Properties were built in the suburbs due to the desire for more space at the time, while Edwardian homes are more squat than Victorian properties, so feel much more spacious.
Many sit back from the street, with small front gardens, while living rooms often feature windows at both ends.
- Red brickwork and mock Tudor wood cladding on gables
- Wooden-framed porches
- Wide hallways
- Parquet wood flooring
- A wide footprint and decorative features like picture rails and cornice
The pros and cons of period property
Period properties have stood the test of time, not to mention two World Wars and the renovation boom of the 1950s, 1960s and 1970s.
However, simply because of their age, there are some cons to buying a period home as well as all the benefits that come with doing so…
Period property pros
Period property cons
Great character and period features
Poor energy efficiency
Spacious rooms and gardens
Issues with damp
Scope to add value
What to look for when buying an old house
When buying an older property, you should look out for:
1. Poor renovation work
In the 1950s and 1960s, period homes were considered old fashioned.
So, buyers often ripped out original features like fireplaces and decorative cornice or undertook other unsympathetic renovation work.
Reinstating those features can be costly, so when viewing period properties to buy, look out for poor mid-century renovation work, as well as hidden gems that may remain, such as boxed in Victorian fireplaces.
2. Damp problems
Damp-proof courses only became a legal house-building requirement in the late 1800s, so properties build before this time can sometimes suffer with damp problems.
Keep an eye out for signs of serious damp when viewing period homes, including:
- Brown marks or discolouration on walls
- Signs of mould on walls and ceilings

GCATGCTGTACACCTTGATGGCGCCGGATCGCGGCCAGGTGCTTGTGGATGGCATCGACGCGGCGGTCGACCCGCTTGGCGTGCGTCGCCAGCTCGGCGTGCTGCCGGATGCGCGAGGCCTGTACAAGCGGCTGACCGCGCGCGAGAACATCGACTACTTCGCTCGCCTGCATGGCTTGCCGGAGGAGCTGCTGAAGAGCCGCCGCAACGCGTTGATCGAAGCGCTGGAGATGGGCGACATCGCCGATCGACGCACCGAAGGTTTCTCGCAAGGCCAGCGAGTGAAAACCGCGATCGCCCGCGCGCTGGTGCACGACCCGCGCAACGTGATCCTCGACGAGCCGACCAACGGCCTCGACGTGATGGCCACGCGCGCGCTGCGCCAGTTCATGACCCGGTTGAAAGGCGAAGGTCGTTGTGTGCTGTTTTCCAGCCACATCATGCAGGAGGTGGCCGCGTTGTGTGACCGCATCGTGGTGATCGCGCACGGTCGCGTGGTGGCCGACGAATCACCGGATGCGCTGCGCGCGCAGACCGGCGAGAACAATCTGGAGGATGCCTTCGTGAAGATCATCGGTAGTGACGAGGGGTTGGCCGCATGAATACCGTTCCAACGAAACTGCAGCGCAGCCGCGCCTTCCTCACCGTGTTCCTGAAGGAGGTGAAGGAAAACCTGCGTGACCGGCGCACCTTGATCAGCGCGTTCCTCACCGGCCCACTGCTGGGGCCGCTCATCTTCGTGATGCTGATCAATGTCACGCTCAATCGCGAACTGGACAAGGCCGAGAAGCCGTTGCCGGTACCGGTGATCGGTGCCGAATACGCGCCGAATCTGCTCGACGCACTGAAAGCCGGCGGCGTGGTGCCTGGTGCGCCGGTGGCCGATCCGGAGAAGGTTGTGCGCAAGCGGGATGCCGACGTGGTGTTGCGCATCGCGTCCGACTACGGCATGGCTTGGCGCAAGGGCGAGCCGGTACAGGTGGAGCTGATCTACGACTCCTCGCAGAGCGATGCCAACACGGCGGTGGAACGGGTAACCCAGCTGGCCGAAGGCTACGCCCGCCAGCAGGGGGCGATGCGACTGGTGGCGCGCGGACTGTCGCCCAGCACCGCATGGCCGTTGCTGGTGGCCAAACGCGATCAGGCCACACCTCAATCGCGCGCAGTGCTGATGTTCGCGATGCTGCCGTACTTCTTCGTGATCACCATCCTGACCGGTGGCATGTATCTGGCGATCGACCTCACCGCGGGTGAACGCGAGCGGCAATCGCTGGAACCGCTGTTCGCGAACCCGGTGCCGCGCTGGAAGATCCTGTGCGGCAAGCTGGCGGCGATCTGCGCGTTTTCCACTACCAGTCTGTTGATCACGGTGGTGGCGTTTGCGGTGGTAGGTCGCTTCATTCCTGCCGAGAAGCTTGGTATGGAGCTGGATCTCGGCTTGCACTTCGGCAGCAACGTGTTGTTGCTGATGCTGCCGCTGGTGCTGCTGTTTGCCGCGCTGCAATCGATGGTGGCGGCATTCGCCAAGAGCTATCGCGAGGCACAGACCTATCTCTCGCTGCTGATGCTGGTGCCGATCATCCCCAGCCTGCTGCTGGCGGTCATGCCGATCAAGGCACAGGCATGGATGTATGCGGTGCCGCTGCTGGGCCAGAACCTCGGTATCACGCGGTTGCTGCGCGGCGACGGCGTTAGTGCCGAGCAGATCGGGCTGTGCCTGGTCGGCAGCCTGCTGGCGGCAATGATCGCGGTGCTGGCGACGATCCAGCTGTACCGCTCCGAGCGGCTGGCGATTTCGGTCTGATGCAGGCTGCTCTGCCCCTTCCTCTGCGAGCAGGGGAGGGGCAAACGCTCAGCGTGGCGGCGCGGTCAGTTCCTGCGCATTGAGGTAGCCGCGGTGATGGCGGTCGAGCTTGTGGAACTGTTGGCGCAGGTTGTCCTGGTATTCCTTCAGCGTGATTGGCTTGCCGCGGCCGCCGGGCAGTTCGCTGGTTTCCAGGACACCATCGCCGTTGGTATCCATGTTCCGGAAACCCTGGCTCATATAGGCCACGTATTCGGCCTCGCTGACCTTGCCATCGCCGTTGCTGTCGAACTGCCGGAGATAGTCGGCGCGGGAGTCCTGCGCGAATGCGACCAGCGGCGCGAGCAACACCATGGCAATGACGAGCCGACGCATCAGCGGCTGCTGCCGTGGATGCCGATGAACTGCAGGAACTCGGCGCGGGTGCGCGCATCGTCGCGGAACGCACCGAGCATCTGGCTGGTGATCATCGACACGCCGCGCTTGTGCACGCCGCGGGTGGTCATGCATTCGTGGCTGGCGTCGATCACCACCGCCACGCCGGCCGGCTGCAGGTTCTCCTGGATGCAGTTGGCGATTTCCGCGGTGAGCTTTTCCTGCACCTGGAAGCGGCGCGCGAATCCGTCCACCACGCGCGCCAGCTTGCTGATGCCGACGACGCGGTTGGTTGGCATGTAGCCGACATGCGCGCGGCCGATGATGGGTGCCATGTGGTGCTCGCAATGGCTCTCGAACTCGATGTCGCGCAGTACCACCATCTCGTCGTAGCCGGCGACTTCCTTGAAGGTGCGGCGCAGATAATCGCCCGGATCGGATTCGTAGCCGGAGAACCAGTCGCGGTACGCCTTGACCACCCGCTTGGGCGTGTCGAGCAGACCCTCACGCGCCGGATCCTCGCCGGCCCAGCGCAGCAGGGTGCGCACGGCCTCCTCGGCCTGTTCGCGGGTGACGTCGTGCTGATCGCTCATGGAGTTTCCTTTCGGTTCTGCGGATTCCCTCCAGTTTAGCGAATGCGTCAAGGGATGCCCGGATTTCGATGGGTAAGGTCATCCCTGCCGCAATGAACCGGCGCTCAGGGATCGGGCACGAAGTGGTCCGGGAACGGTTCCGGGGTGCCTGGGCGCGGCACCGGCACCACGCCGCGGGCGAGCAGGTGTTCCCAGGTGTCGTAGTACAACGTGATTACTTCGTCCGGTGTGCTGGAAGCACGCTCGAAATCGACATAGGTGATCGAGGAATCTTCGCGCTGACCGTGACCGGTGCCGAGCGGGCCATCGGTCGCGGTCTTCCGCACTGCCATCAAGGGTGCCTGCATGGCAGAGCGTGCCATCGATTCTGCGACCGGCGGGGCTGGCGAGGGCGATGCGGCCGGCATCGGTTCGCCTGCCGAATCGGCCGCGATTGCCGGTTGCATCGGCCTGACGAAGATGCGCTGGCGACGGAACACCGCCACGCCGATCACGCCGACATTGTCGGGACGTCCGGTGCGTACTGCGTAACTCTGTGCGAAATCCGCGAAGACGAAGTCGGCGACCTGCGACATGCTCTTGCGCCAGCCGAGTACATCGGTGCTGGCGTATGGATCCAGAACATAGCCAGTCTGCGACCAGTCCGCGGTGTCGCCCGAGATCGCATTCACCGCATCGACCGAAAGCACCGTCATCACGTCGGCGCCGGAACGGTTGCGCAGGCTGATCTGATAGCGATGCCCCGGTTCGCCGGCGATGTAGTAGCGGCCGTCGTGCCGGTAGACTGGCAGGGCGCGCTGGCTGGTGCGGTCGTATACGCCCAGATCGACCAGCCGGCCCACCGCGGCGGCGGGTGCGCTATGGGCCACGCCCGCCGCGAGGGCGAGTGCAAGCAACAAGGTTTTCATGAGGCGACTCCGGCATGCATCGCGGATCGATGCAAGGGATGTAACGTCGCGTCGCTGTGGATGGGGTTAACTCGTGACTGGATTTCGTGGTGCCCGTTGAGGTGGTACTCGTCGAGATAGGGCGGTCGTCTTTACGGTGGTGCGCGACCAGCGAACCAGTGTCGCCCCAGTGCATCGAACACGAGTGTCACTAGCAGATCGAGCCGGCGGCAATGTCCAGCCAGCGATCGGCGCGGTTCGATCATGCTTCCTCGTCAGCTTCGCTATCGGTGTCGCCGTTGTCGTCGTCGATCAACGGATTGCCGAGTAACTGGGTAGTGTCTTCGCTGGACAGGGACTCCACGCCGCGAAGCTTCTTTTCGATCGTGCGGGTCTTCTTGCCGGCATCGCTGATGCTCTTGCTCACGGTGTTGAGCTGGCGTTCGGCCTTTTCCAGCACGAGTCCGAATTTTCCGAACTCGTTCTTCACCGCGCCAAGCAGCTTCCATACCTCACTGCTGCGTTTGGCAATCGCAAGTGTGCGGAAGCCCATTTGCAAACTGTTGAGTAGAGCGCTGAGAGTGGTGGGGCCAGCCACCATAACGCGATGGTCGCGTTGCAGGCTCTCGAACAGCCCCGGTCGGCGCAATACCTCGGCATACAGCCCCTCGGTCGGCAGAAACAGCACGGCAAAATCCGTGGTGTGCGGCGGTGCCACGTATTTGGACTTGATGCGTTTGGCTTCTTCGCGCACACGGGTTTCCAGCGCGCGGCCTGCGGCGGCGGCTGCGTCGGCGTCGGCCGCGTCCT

- Bubbling plaster or wallpaper that is peeling away
Also, try to find out as much information as possible from the agent about any damp-proofing work that has already been carried out.
3. Poor energy efficiency
Period homes can be among the worst for energy efficiency, simply because building materials like insulation weren’t as good as they are today.
Original features like sash windows can look incredible, but may also allow lots of heat to escape, while Victorian homes often have no roof insulation.
When viewing period homes, take a look at the Energy Performance Certificate (EPC), which will tell you more about how energy efficient the property is and indicate what work has already been carried out.
4. Odd layouts
Period homes often come with layouts that don’t work for modern living.
For example, it’s common to find period properties with downstairs bathrooms that can only be accessed via the kitchen.
When on a viewing, consider how much work and expense would be required to amend the property’s layout.
5. Listed properties
Many period homes are Grade II listed to protect them from development.
This can limit what you’re able to do in terms of renovations.
You should also look out for period properties in Conservation Areas, as these may fall under Article 4 directions that limit development work that can be done without planning permission.
Are period properties more expensive?
New-build homes generally cost more than period properties because of the premium that comes with buying a home that is yet to be lived in.
However, well-looked-after period properties can be worth more, as there are fewer of them, increasing their appeal and what buyers are prepared to pay.